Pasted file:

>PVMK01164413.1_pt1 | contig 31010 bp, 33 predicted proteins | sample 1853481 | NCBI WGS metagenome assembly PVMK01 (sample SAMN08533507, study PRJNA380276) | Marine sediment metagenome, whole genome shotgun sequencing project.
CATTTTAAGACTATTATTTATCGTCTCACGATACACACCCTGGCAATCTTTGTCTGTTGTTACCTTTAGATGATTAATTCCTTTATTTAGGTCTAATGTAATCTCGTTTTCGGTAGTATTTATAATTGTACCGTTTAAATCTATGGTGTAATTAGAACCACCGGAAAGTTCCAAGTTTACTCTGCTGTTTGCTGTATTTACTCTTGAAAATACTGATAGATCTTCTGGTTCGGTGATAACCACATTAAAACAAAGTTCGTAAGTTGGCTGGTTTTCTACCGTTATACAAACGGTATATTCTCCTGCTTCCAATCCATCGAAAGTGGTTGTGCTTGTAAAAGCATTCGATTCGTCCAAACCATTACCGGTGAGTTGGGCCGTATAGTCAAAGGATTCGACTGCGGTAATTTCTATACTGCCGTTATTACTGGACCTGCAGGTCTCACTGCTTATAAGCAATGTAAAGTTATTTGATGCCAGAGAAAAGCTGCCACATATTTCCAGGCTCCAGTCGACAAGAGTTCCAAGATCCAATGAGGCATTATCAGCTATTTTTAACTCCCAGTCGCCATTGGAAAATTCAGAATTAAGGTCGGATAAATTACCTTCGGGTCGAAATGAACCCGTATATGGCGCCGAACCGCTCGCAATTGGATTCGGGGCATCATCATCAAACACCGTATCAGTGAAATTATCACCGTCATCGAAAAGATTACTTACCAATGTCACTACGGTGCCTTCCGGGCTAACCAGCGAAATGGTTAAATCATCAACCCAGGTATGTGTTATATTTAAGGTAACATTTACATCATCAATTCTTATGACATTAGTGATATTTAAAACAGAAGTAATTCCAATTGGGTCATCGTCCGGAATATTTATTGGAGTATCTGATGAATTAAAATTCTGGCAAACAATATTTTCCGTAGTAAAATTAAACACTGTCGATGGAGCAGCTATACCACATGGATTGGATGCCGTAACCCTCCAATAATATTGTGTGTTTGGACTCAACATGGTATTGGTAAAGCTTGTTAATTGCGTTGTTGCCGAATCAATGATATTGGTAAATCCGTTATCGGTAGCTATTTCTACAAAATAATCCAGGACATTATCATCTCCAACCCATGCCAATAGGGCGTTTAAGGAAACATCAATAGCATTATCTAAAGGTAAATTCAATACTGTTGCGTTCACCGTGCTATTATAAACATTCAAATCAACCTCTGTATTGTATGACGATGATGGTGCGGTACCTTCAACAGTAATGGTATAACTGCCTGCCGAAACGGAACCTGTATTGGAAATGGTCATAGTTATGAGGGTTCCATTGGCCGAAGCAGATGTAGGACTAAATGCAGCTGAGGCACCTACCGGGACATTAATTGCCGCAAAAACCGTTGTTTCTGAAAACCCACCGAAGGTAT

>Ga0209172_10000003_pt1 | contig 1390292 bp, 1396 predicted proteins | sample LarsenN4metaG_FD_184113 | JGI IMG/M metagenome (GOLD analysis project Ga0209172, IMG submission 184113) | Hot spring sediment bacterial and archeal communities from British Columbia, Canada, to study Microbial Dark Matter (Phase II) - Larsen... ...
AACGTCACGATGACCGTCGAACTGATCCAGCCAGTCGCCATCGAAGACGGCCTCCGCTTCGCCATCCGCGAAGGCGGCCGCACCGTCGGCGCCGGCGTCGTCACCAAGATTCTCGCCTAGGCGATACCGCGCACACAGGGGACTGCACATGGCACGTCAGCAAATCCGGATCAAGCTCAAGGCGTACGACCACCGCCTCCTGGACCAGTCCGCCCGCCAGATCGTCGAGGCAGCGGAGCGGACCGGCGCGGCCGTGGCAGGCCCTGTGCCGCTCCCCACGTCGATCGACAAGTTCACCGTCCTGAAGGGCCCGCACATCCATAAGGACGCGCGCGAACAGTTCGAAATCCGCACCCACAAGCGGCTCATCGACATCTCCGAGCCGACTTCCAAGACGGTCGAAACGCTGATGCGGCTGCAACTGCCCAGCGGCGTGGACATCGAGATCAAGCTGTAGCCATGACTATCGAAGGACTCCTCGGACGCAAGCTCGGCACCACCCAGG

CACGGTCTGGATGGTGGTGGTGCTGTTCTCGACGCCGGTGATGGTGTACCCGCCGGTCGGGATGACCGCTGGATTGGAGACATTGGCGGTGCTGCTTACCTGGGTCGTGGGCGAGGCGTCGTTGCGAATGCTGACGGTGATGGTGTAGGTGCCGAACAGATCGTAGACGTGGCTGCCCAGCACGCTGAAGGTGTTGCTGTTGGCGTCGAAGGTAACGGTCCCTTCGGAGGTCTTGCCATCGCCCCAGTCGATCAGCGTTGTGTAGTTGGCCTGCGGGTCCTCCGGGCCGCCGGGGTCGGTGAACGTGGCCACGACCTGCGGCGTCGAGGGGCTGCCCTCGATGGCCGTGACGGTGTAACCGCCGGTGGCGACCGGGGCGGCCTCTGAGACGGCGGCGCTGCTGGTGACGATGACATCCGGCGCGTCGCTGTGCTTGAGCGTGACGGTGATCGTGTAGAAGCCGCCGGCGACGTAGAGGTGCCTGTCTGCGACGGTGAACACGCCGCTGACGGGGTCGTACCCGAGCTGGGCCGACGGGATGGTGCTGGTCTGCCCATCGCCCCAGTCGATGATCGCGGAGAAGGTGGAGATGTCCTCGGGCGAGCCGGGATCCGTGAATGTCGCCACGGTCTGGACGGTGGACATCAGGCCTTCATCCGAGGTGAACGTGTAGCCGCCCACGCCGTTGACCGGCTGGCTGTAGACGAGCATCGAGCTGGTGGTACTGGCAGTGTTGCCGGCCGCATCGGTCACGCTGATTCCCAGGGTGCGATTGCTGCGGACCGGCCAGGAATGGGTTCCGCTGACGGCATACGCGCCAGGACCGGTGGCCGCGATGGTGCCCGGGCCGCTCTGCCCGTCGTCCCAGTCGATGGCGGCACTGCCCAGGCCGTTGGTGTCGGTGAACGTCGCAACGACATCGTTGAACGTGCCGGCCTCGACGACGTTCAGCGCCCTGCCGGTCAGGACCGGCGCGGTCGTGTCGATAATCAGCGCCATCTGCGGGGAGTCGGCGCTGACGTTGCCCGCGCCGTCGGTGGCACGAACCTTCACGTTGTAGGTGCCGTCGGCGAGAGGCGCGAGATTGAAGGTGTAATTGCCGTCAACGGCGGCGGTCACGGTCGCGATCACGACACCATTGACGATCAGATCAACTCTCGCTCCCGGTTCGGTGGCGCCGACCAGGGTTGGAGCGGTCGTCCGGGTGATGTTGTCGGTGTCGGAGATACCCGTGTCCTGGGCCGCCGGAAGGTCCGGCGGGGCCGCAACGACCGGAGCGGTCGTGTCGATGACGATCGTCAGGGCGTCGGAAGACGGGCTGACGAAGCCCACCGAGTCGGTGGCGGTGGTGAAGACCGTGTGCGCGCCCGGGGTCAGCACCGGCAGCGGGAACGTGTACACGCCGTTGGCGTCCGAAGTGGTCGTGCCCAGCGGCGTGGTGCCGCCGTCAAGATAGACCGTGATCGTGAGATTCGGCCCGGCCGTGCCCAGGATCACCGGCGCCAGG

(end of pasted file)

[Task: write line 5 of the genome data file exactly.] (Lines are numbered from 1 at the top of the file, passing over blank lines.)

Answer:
CACGGTCTGGATGGTGGTGGTGCTGTTCTCGACGCCGGTGATGGTGTACCCGCCGGTCGGGATGACCGCTGGATTGGAGACATTGGCGGTGCTGCTTACCTGGGTCGTGGGCGAGGCGTCGTTGCGAATGCTGACGGTGATGGTGTAGGTGCCGAACAGATCGTAGACGTGGCTGCCCAGCACGCTGAAGGTGTTGCTGTTGGCGTCGAAGGTAACGGTCCCTTCGGAGGTCTTGCCATCGCCCCAGTCGATCAGCGTTGTGTAGTTGGCCTGCGGGTCCTCCGGGCCGCCGGGGTCGGTGAACGTGGCCACGACCTGCGGCGTCGAGGGGCTGCCCTCGATGGCCGTGACGGTGTAACCGCCGGTGGCGACCGGGGCGGCCTCTGAGACGGCGGCGCTGCTGGTGACGATGACATCCGGCGCGTCGCTGTGCTTGAGCGTGACGGTGATCGTGTAGAAGCCGCCGGCGACGTAGAGGTGCCTGTCTGCGACGGTGAACACGCCGCTGACGGGGTCGTACCCGAGCTGGGCCGACGGGATGGTGCTGGTCTGCCCATCGCCCCAGTCGATGATCGCGGAGAAGGTGGAGATGTCCTCGGGCGAGCCGGGATCCGTGAATGTCGCCACGGTCTGGACGGTGGACATCAGGCCTTCATCCGAGGTGAACGTGTAGCCGCCCACGCCGTTGACCGGCTGGCTGTAGACGAGCATCGAGCTGGTGGTACTGGCAGTGTTGCCGGCCGCATCGGTCACGCTGATTCCCAGGGTGCGATTGCTGCGGACCGGCCAGGAATGGGTTCCGCTGACGGCATACGCGCCAGGACCGGTGGCCGCGATGGTGCCCGGGCCGCTCTGCCCGTCGTCCCAGTCGATGGCGGCACTGCCCAGGCCGTTGGTGTCGGTGAACGTCGCAACGACATCGTTGAACGTGCCGGCCTCGACGACGTTCAGCGCCCTGCCGGTCAGGACCGGCGCGGTCGTGTCGATAATCAGCGCCATCTGCGGGGAGTCGGCGCTGACGTTGCCCGCGCCGTCGGTGGCACGAACCTTCACGTTGTAGGTGCCGTCGGCGAGAGGCGCGAGATTGAAGGTGTAATTGCCGTCAACGGCGGCGGTCACGGTCGCGATCACGACACCATTGACGATCAGATCAACTCTCGCTCCCGGTTCGGTGGCGCCGACCAGGGTTGGAGCGGTCGTCCGGGTGATGTTGTCGGTGTCGGAGATACCCGTGTCCTGGGCCGCCGGAAGGTCCGGCGGGGCCGCAACGACCGGAGCGGTCGTGTCGATGACGATCGTCAGGGCGTCGGAAGACGGGCTGACGAAGCCCACCGAGTCGGTGGCGGTGGTGAAGACCGTGTGCGCGCCCGGGGTCAGCACCGGCAGCGGGAACGTGTACACGCCGTTGGCGTCCGAAGTGGTCGTGCCCAGCGGCGTGGTGCCGCCGTCAAGATAGACCGTGATCGTGAGATTCGGCCCGGCCGTGCCCAGGATCACCGGCGCCAGG